Paypal Update Account Information – Phishing With A Difference

Phishing Scam

We see lots of phishing attempts for PayPal details. This one is slightly different than many others and much more involved and complicated.

This one has a html attachment that contains the phishing acts. There is nothing strange in that. They ask you to give all the usual details. What is strange is that I cannot find the location of the phish. That is, I cannot determine the website that the phished credentials are being sent to. The whole HTML file is encrypted. Normally sending these emails  to scam@netcraft.com gets a reply with the phishing url. All that comes back is the genuine PayPal address. None of my usual tools can decode this to find a url to add to block lists.

Update: after a lot of hard work and head scratching by numerous contacts on Twitter, eventually it has been discovered that http://www.accunetix.net/80f78664.php is the phishing drop site. Thanks to them all for their hard work.

The criminals behind these phishing scams get ever more creative with their methods. Any victim would genuinely think that their data was being sent directly to PayPal. There is absolutely no indication of it being sent anywhere else. Even the common networking tools built into browsers aren’t showing any connections or data being sent anywhere except PayPal.

Hopefully the majority of recipients wouldn’t fall victim to this. We always tell everybody: “Don’t open html attachments and don’t fill in the forms. They are always bogus”. But just imagine if the criminals had put this scam on a website with a plausible URL like https://paypal-update-your-details.com or something similar that a very high proportion of recipients would enter details without a second thought. using the heavily encoded javascript in this example, where even Wireshark & Fiddler don’t appear to show the connection to the phishing site, just legitimate connections to PayPal would cause all sorts of problems for security.

This appears to be an updated version of  This earlier PayPal phish using javascript to mask the phishing drop site

Attached is the html file in a zip P/W “infected”  ViewAttachment  It is using some sort of JavaScript with windows.location replace instructions to mask the phishing url. It looks like base64 encoded but then does something different and standard decoders don’t work. I am hoping some of my contacts can work their magic on it.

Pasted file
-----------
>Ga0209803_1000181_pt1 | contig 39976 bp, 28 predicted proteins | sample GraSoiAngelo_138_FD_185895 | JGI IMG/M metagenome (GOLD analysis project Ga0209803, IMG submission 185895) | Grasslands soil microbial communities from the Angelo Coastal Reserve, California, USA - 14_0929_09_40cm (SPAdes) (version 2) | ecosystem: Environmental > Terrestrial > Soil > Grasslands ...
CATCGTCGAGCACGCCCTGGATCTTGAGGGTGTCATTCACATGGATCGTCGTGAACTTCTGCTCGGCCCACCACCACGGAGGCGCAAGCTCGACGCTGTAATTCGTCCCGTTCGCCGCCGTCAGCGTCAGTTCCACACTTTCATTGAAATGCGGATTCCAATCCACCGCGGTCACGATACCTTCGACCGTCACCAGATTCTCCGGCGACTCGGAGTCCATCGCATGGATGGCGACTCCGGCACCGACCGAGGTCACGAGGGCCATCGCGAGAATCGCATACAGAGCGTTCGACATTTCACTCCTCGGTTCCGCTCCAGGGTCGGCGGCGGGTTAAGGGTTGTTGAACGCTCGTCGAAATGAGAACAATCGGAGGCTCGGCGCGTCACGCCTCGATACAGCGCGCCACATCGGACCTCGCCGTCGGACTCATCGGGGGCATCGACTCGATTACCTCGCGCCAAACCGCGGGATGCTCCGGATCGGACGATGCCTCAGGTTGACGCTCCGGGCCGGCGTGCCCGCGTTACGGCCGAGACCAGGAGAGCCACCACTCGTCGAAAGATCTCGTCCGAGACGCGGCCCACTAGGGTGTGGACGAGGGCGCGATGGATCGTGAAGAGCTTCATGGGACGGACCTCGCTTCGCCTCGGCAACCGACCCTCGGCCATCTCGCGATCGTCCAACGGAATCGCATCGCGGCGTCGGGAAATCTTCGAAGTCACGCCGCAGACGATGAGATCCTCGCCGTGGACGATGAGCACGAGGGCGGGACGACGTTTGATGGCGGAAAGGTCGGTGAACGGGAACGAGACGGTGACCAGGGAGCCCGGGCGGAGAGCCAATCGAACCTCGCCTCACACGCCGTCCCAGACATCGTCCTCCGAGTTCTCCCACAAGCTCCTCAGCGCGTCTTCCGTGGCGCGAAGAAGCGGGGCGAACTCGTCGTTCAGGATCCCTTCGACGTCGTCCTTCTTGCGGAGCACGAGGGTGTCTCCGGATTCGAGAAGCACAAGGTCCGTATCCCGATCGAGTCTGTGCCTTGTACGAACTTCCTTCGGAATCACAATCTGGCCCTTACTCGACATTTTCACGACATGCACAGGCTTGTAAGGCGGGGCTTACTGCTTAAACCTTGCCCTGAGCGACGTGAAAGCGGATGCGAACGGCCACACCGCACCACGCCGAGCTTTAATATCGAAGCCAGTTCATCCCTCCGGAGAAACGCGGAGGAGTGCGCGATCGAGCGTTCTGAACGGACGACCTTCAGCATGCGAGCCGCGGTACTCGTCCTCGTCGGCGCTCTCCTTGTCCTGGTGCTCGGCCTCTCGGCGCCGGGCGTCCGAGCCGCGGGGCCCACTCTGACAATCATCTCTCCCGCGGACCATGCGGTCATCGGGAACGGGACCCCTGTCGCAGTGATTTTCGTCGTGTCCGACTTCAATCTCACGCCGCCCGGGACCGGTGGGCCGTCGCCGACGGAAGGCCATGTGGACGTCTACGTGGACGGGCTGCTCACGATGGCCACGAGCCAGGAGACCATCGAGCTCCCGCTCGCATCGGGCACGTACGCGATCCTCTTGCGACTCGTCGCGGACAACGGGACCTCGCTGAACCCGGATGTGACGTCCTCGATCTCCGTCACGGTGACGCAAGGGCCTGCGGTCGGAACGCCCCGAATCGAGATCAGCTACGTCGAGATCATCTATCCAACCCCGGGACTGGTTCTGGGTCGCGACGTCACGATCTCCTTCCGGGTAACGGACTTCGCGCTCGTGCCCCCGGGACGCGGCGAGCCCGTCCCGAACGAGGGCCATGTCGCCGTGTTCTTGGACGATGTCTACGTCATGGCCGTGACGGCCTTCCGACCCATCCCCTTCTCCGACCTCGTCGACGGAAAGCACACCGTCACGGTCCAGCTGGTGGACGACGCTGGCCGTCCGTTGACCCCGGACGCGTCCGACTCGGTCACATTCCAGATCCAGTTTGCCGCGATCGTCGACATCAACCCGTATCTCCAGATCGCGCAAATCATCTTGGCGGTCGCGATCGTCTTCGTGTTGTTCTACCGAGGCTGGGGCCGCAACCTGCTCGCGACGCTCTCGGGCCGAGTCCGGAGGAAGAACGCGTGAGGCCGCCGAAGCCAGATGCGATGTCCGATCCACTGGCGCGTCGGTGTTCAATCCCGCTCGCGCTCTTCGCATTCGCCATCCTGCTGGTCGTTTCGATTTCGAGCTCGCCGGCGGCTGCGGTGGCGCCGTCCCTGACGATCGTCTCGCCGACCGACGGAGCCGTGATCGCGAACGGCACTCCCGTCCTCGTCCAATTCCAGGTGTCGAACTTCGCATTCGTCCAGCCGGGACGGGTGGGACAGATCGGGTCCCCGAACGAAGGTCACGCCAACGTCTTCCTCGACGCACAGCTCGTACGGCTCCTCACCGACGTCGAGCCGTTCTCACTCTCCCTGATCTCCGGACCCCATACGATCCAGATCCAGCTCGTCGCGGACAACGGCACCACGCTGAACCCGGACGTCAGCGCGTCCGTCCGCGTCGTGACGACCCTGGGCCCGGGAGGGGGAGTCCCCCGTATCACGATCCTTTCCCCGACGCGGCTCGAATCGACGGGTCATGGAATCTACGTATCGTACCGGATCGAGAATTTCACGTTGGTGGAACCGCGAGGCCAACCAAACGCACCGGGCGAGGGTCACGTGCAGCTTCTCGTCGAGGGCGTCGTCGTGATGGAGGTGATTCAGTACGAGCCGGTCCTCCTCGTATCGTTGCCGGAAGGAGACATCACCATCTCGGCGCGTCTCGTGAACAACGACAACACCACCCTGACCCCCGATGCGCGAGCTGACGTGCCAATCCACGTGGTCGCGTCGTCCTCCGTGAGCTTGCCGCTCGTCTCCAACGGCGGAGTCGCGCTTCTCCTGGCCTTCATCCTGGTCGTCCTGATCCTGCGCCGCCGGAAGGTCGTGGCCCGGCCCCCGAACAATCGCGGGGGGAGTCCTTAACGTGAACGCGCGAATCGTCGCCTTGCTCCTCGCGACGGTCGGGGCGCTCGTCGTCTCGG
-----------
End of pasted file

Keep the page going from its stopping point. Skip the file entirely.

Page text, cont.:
They use email addresses and subjects that will entice a user to read the email and open the attachment. A very high proportion are being targeted at small and medium size businesses, with the hope of getting a better response than they do from consumers.

Remember many email clients, especially on a mobile phone or tablet, only show the Name in the From: and not the bit in <domain.com >. That is why these scams and phishes work so well.

The email looks like:

From: PayPal <id@organizer.net>

Date: Sat 08/04/2017 14:36

Subject: Update account information

Attachment: ViewAttachment.html

Body content:

Dear Customer,

We need you to update your account information.

Since we are updating all our users account records into a more secure database,

we need to ensure that your account information is updated.

If you’ve received this email, it means that some records are missing

or out of date. However, we have written a simple guide on how you can update your info.

In order to get rid of this issue, you may download and open the

attachment that we have provided. Inside the attached file, you may find a

form to fill in.

After completing the form and submitting it back to us, we will review your

information and notify you if it’s insufficient.

Notified by PayPal Security Team

Screenshot:

 

The html form looks like this ( reduced in size to fit on one screenshot)

We all get very blasé about phishing and think we know so much that we will never fall for a phishing attempt. Don’t assume that all attempts are obvious. Watch for any site that invites you to enter ANY personal or financial information. It might be an email that says “you have won a prize” or “sign up to this website for discounts, prizes and special offers”

Please read our How to protect yourselves page for simple, sensible advice on how to avoid being infected by this sort of socially engineered malware.

All of these emails use Social engineering tricks to persuade you to open the attachments that come with the email. Whether it is a message saying “look at this picture of me I took last night” and it appears to come from a friend or is more targeted at somebody who regularly is likely to receive PDF attachments or Word .doc attachments or any other common file that you use every day. Or whether it is a straight forward attempt, like this one, to steal your personal, bank, credit card or email and social networking log in details. Be very careful when unzipping them and make sure you have “show known file extensions enabled“, And then look carefully at the unzipped file. If it says .EXE then it is a problem and should not be run or opened.